By Mariah Quintanilla
July 26, 2016
Jon Scheffel, or Farmer Jon as he is known on the street, hauls buckets of leftover food scraps on a trailer attached to his road bike every day. This may seem strange, but Scheffel is actually tackling the food waste problem in Chicago. Scheffel calls his business, Healthy Soil Compost, “a compost pick-up service,” which gives anybody in the city the opportunity to “start composting or diverting food waste from hitting a landfill,” he said.
According to Nature’s Little Recyclers, a Chicago-based organic recycling plant and red worm breeder, the Chicago Metropolitan area contributes more than 8 million tons of waste annually. Over half of this waste can be composted to produce nutrient-rich soil, which in turn will be used to grow food in urban gardens throughout the city.
Composting breaks down rotten food waste into nutrient-rich soil using fungi or worms in an oxygen-rich environment. “We think it’s a better model for handling waste than trucking it out to a landfill,” said Scheffel.
In 2014, the National Resource Defense Council, an international nonprofit environmental organization, stated that around 40 percent of all food grown in the United States is destined for landfills each year. That waste is equivalent to about $165 billion in uneaten food, according to the council.
Benjamin Kant, the founder and CEO of Metropolitan Farms, a sustainable urban agriculture farm in near Austin, produces food that does not perish as quickly as store bought produce that has been transported across the country. “You can buy some of my basil and it will last for a week and a half to two weeks. You get it from the super market, you got a couple days,” he said.
Researchers at the Potsdam Institute for Climate Impact Research predicted a conservative 258 percent increase in the greenhouse gas emission rate from rotting food by 2050. This 2016 study looked at the climate burden of the global food surplus. Their results suggest that reducing waste will not only provide food for the hungry and reduce the amount of land converted to agricultural fields; it also may help slow the rate of global warming.
Half of the battle to reduce food waste in America, however, may simply be changing the perception about food that has gone bad. Scheffel often encourages people to donate their waste, but to many privileged Americans, waste may translate to food that has just a speckle of mold or a small bruise.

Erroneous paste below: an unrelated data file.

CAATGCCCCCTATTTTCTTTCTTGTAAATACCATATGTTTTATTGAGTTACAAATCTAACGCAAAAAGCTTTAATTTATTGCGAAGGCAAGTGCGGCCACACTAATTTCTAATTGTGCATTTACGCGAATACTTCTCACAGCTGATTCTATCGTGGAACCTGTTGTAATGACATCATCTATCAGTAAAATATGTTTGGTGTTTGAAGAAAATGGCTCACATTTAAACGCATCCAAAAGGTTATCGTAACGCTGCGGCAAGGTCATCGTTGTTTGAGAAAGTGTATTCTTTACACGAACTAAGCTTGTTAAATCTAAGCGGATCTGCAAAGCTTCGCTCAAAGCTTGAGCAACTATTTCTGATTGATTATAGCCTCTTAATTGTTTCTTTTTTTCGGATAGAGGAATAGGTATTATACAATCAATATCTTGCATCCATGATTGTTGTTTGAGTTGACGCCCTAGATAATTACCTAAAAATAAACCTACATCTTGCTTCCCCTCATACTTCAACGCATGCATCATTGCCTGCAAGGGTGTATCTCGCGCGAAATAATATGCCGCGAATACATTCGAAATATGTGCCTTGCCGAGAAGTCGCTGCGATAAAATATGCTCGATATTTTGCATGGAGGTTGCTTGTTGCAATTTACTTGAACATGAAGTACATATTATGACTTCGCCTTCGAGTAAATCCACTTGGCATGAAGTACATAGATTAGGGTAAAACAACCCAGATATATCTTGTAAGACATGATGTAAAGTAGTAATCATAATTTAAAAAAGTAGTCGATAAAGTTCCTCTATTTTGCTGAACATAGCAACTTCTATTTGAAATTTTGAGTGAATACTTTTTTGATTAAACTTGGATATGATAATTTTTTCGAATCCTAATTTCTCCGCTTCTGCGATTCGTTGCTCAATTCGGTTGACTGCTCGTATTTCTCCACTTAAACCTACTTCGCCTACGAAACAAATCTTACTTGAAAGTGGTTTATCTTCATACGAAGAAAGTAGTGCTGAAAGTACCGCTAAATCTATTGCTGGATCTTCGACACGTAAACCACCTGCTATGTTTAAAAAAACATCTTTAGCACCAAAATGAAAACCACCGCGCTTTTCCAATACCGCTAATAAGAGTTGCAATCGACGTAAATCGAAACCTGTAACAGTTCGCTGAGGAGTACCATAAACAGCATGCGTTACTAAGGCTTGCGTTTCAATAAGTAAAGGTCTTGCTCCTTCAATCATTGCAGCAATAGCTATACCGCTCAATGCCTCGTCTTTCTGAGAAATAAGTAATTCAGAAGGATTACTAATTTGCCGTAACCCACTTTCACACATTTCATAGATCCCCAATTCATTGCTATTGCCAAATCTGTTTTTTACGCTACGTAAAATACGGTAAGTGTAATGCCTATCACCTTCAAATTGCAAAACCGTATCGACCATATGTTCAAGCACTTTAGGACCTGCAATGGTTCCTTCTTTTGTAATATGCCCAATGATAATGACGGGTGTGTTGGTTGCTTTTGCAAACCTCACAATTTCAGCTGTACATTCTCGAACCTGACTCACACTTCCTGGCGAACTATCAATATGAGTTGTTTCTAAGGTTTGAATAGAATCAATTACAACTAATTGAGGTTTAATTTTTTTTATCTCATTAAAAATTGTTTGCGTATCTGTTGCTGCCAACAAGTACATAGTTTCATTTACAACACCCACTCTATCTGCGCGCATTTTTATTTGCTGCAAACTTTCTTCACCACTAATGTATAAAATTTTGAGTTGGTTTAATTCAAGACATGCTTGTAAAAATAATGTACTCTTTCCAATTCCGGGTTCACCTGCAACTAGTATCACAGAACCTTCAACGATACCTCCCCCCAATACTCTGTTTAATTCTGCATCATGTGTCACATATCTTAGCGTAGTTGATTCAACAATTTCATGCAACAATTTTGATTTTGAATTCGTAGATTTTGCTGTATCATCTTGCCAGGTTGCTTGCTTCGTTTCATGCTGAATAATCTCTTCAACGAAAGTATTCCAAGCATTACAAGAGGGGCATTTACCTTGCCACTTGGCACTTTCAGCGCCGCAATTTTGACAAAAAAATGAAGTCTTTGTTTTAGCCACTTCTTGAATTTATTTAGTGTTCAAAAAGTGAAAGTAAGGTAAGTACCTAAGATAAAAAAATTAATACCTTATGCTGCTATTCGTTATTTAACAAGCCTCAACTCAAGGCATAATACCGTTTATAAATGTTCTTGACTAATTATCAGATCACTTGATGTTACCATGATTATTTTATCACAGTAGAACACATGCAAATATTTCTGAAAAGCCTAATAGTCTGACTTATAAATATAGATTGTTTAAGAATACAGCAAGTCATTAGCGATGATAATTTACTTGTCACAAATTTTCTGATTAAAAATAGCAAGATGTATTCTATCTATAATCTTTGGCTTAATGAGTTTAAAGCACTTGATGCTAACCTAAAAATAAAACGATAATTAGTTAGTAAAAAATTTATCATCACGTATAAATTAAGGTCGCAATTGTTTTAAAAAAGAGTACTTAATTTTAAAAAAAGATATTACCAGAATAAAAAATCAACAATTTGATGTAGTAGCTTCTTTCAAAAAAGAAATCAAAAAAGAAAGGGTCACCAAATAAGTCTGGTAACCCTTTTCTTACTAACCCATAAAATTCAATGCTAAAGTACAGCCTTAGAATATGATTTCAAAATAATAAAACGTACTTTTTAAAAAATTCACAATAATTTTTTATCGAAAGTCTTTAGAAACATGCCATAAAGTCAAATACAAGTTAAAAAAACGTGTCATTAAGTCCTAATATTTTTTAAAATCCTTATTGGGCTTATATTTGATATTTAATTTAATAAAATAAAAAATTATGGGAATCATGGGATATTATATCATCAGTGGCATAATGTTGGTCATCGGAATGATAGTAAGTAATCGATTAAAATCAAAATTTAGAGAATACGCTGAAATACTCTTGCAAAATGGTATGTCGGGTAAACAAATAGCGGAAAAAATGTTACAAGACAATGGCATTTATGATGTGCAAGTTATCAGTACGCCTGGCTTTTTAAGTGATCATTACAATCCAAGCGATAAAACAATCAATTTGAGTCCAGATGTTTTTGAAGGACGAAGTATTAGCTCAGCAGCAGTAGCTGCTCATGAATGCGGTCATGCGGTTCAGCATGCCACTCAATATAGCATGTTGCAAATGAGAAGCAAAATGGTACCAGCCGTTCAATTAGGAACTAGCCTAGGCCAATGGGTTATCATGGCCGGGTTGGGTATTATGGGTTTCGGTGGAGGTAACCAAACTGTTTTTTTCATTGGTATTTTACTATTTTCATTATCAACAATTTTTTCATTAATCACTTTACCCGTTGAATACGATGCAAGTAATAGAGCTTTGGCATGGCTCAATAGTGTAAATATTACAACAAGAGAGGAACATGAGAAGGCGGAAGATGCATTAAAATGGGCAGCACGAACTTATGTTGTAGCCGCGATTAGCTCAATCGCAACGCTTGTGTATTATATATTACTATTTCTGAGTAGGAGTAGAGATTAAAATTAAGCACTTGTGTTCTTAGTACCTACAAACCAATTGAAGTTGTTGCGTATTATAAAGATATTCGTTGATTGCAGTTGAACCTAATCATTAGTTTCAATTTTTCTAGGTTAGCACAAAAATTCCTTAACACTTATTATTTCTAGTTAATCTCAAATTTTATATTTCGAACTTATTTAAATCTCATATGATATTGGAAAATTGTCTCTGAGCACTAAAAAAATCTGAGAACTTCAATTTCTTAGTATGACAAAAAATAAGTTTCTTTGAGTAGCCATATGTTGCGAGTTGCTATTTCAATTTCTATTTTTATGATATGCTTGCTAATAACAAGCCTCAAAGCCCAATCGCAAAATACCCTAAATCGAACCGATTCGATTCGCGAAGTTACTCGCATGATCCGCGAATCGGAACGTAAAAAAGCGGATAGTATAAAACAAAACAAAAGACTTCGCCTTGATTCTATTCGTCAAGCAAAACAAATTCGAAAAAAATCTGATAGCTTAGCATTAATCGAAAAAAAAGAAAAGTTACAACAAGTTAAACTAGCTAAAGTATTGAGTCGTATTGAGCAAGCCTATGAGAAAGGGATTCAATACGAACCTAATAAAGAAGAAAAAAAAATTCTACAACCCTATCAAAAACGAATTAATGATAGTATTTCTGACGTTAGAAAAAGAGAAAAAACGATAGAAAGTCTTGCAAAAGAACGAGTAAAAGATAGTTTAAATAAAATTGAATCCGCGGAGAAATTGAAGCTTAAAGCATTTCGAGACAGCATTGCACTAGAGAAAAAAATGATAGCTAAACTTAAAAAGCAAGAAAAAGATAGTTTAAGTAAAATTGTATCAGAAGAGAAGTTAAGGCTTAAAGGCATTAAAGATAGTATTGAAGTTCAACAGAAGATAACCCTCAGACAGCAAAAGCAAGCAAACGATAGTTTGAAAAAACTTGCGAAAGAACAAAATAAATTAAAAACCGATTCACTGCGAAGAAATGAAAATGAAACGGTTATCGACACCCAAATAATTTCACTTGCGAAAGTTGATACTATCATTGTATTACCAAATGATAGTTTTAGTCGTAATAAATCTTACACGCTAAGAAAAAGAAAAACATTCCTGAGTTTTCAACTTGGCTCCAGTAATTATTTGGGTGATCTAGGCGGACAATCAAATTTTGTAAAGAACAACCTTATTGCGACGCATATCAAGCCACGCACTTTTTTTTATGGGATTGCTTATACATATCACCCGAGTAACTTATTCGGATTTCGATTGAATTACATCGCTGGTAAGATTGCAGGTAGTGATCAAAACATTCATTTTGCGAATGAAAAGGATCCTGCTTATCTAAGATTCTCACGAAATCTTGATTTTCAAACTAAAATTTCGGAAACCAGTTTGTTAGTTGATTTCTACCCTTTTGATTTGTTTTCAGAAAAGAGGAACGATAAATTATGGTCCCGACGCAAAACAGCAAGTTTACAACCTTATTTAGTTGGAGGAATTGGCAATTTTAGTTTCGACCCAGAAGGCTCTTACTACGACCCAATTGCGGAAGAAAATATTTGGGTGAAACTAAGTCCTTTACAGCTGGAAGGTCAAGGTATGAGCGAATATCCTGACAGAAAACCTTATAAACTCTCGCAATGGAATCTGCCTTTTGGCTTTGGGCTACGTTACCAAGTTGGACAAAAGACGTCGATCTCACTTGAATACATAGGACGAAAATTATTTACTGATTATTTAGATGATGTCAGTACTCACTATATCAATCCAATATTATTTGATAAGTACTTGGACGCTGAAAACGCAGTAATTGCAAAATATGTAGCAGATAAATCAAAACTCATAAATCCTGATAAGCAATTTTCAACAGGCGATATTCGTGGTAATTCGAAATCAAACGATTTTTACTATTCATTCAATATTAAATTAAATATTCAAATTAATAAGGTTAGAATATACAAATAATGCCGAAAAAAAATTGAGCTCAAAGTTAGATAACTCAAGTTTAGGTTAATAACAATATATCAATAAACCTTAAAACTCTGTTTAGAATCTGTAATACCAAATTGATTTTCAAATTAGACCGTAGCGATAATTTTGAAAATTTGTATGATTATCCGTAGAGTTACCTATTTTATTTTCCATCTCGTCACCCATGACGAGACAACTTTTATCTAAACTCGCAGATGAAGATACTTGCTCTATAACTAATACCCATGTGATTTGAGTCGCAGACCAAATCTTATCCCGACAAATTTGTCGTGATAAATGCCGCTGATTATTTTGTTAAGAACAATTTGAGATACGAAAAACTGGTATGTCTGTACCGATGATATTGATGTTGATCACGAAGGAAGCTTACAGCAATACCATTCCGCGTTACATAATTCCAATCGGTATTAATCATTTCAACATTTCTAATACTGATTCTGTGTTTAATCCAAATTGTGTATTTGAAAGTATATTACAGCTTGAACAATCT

“I’m really the last step, and I try to tell people not to give me really good bread that they just don’t want any more or a bunch of bananas,” said Scheffel. “I might get called for a whole palate of blueberries that only some of them are going moldy.”
Many Chicago organizations have stepped forward to transport leftover food from donors to charities across Chicago. Zero Percent is an online platform for food donation and delivery in Chicago that was recently awarded “Best Social Impact Startup” by Built in Chicago, a hub for tech startups. The startup provides an easily accessible means for anyone to donate meals that would usually be thrown away, delivering the food to places like Common Pantry on the North Side, New Life Center in Lawndale, and I Grow Chicago’s Peace House in Englewood. These are only three of the 354 additional non-profit organizations they serve that provide meals to low-income or homeless people in Chicago.
Rajesh Karmani, founder and CEO of Zero Percent, suggested that there is little excuse for the amount of food Chicagoans waste. During an interview with Alexandra Black-Paulick for The Positive Impact Podcast he said, “This shouldn’t be the way, especially in this age of technology and efficiency and consciousness about social good.”
“There should be no good food thrown away,” he said.
Other Chicago organizations like Green City Market, a marketplace for sustainably grown food with locations throughout the city, and the Illinois Food Scrap Coalition, a community of food waste agencies, organizations, businesses, schools, institutions, and service providers that promote food scrap composting, have joined the effort to reduce food waste.
Scheffel emphasized education and engagement in promoting awareness around the topic of food waste in Chicago. “The whole reason I choose to be bicycle powered is for the interaction. I get to say, ‘Did you know food waste can be recycled?’ A lot of people say no,” he said.